Answer: Yes you can!
There are lots of reasons why you may want to go to university, as the nearly half a million new undergrads in 2021 would tell you. For some it’s a route to their dream career, for others it’s about being able to study a subject they love full-time, learning new skills, and experience living somewhere new.
Universities will primarily look at your post-16 qualifications, as these will be the most recent evidence of your academic performance before starting university. But if you’re not keen on the idea of taking A-levels, the good news is that there are alternative routes to uni that don’t involve the traditional round of A-level classes.
Access to Higher Education (HE) Diploma
This is ideal for you if you’re aged 19 or over and have maybe taken a break from study. These courses are offered as a one-year intensive programme and can be taken part-time. Entry requirements vary, but may require some GCSEs initially, particularly in English and Maths.
The Access to HE Diploma award is on the UCAS tariff and if you achieve distinctions in all your modules you’ll get the equivalent points to students gaining three A-levels at grade A. The Access to HE Diploma is widely accepted by universities, but it’s always recommended to check individual university entry requirements beforehand. Find out more at www.accesstohe.ac.uk.
BTECs and Vocational Qualifications
If the academic and exam focus of A-levels isn’t right for you, then you can always consider a vocational qualification at Level 3. BTEC courses are widely available in sixth forms and colleges and might suit you if you’re considering work-related options in the future. You will still spend time in the classroom but may also get the chance to apply your learning in the real world. There’s a focus on coursework and assignments over exams and as a general rule you’ll need GCSEs at grade 4 to get a place.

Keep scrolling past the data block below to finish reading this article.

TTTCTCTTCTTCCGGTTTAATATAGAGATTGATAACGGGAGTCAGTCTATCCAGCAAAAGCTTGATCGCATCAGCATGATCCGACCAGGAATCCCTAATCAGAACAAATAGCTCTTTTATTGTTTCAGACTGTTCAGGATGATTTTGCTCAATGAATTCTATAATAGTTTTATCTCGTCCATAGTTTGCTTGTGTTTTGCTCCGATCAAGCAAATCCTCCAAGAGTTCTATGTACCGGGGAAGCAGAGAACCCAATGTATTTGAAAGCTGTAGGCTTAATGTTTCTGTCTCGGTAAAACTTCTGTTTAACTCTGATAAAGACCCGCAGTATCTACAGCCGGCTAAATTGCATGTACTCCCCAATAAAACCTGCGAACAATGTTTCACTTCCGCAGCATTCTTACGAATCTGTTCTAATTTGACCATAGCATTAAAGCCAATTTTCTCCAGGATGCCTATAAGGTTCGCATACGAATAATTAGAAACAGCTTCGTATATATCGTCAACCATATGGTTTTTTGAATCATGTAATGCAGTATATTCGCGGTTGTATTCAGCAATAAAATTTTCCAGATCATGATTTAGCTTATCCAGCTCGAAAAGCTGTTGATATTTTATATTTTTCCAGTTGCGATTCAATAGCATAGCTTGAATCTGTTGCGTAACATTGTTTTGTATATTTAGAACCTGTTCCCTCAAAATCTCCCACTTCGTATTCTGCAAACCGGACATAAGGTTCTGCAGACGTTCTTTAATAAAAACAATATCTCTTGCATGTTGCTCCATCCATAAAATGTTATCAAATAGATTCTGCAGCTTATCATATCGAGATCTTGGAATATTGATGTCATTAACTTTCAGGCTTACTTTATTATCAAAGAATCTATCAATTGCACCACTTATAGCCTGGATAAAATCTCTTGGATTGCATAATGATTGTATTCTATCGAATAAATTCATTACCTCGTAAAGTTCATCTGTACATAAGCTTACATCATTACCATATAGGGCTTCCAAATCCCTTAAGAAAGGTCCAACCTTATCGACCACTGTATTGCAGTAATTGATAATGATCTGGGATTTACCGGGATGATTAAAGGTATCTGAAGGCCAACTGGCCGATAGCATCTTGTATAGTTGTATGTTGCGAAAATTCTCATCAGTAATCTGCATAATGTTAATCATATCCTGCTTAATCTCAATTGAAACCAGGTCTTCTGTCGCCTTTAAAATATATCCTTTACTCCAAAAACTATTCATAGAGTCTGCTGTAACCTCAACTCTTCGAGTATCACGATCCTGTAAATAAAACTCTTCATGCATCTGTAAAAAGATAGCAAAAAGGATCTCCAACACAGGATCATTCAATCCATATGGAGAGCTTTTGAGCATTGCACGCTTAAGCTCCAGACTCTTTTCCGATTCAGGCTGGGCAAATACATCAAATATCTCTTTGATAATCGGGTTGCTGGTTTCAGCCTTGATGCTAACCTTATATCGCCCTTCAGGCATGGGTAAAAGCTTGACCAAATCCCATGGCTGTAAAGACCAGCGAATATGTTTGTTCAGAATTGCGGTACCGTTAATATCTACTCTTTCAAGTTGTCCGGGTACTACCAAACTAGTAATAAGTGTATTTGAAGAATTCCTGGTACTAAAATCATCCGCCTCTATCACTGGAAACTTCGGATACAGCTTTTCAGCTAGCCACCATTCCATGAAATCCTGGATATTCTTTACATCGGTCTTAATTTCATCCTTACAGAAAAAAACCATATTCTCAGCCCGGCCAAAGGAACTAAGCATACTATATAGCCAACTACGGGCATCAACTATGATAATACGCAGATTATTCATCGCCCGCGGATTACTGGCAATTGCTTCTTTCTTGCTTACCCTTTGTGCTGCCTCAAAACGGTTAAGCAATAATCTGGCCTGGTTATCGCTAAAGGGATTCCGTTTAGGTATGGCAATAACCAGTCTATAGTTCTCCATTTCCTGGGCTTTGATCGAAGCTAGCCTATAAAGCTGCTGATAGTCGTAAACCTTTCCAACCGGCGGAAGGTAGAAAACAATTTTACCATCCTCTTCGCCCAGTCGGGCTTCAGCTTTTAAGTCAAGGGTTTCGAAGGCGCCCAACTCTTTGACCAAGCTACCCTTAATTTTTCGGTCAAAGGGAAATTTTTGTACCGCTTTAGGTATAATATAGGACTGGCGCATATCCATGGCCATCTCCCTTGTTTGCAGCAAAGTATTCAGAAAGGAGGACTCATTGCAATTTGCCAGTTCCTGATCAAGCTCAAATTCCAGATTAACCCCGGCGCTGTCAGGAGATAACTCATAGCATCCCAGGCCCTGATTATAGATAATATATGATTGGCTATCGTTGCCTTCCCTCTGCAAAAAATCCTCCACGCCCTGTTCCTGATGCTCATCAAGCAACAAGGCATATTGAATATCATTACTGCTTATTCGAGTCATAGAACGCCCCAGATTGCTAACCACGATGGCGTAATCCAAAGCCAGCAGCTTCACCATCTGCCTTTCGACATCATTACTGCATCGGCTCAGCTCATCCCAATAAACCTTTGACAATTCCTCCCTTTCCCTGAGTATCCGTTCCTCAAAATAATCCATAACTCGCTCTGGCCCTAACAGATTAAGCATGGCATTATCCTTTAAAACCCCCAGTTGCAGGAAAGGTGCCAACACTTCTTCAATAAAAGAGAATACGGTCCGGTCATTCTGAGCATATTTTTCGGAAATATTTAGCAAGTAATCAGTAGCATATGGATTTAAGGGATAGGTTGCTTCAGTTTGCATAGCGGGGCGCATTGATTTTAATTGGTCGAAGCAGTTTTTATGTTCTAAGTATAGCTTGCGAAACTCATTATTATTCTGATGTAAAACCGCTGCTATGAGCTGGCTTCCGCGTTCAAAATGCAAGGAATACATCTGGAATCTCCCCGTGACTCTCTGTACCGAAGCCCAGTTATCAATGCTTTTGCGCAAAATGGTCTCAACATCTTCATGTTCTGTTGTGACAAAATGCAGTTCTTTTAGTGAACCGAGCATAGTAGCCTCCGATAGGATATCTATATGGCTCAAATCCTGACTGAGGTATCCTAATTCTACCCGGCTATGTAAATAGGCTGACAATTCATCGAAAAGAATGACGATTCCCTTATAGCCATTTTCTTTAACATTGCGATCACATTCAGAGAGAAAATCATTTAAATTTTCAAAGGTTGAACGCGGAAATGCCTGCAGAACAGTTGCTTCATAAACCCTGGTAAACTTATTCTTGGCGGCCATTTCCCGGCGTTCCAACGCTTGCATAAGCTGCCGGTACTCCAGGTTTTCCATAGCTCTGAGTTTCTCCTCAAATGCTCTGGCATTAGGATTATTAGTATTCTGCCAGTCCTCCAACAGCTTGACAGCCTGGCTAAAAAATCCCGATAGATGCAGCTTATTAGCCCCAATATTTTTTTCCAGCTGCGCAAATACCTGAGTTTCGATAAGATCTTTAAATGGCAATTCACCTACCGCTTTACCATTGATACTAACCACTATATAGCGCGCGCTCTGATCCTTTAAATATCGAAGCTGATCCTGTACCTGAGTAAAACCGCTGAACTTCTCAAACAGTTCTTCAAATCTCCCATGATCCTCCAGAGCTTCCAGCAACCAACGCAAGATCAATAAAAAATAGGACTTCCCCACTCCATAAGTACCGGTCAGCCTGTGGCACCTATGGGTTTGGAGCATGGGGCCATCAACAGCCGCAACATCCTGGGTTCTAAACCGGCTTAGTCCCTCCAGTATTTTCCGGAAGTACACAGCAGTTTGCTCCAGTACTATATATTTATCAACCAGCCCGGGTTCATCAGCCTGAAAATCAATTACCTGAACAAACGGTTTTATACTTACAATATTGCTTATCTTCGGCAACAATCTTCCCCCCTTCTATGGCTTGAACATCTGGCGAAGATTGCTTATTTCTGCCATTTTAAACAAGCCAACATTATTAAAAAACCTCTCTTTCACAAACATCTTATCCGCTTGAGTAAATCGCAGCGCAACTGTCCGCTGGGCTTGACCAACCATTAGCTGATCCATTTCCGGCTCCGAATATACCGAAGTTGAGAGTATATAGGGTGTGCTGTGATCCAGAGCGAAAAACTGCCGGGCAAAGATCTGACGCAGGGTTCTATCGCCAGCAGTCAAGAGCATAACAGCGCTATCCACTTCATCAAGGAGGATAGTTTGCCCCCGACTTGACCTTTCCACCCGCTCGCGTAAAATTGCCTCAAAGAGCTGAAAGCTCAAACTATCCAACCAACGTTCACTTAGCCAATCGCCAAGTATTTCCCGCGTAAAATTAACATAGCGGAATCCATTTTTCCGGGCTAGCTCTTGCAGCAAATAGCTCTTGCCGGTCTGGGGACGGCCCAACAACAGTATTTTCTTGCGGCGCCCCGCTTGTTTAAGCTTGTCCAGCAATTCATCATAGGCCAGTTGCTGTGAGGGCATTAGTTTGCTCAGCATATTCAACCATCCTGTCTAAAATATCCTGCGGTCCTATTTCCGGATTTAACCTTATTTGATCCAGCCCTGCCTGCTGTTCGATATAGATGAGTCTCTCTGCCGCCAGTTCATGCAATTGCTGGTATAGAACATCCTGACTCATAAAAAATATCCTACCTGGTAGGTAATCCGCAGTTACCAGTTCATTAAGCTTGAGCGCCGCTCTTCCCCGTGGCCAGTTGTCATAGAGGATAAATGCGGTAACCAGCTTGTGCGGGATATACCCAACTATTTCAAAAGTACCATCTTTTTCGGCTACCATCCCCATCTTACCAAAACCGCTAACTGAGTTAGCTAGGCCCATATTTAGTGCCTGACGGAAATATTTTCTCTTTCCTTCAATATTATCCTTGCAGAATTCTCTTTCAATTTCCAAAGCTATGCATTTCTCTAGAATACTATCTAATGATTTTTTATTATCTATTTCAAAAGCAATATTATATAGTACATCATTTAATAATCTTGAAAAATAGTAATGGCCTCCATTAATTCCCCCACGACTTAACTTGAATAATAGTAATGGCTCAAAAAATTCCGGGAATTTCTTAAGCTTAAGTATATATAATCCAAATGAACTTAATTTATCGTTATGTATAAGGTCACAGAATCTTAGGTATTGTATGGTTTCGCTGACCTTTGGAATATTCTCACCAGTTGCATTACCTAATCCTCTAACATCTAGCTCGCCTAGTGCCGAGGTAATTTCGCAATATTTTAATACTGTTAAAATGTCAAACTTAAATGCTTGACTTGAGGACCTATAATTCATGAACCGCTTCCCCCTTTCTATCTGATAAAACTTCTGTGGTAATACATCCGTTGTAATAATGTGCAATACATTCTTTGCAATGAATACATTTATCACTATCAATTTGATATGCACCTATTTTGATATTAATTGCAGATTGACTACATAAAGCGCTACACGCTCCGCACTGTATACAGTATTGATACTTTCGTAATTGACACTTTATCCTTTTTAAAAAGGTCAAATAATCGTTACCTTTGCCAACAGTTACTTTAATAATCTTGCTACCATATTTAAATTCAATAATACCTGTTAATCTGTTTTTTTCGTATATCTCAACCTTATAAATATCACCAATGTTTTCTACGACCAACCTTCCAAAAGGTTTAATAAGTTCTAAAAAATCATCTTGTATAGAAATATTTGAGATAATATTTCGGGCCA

Where BTECs are accepted for uni entry, it is likely that you will be required to achieve very high grades, for example three Distinctions. You may also be required to have studied the BTEC in combination with A-levels. Get more information from www.btecworks.com.
International Baccalaureate (IB) Diploma
If you want a breadth of study, the International Baccalaureate has lots to offer. You’ll cover six subjects, three at higher level. The two-year programme is academically challenging but encourages personal development too. The IB Diploma can be a great choice for all-rounders, as you’ll be expected to study one subject from each of six subject groups plus a second subject from a group of your choosing. Assessment is based around coursework and final exams.
In terms of difficulty, IB subjects at higher level are very similar to a full A-level. The difference is that the IB has more breadth and will give you a wide range of study skills. Find out more at www.ibo.org.
While A-Levels have been prerequisite qualifications for university applicants for many years, there has been a notable shift in the type of student universities are willing to accept. So whatever reason you choose not to study for A-levels, there’s no need to abandon your aspirations of an undergraduate degree.
About the Author: Helen Say is a freelance copywriter and blogger www.cblservices.co.uk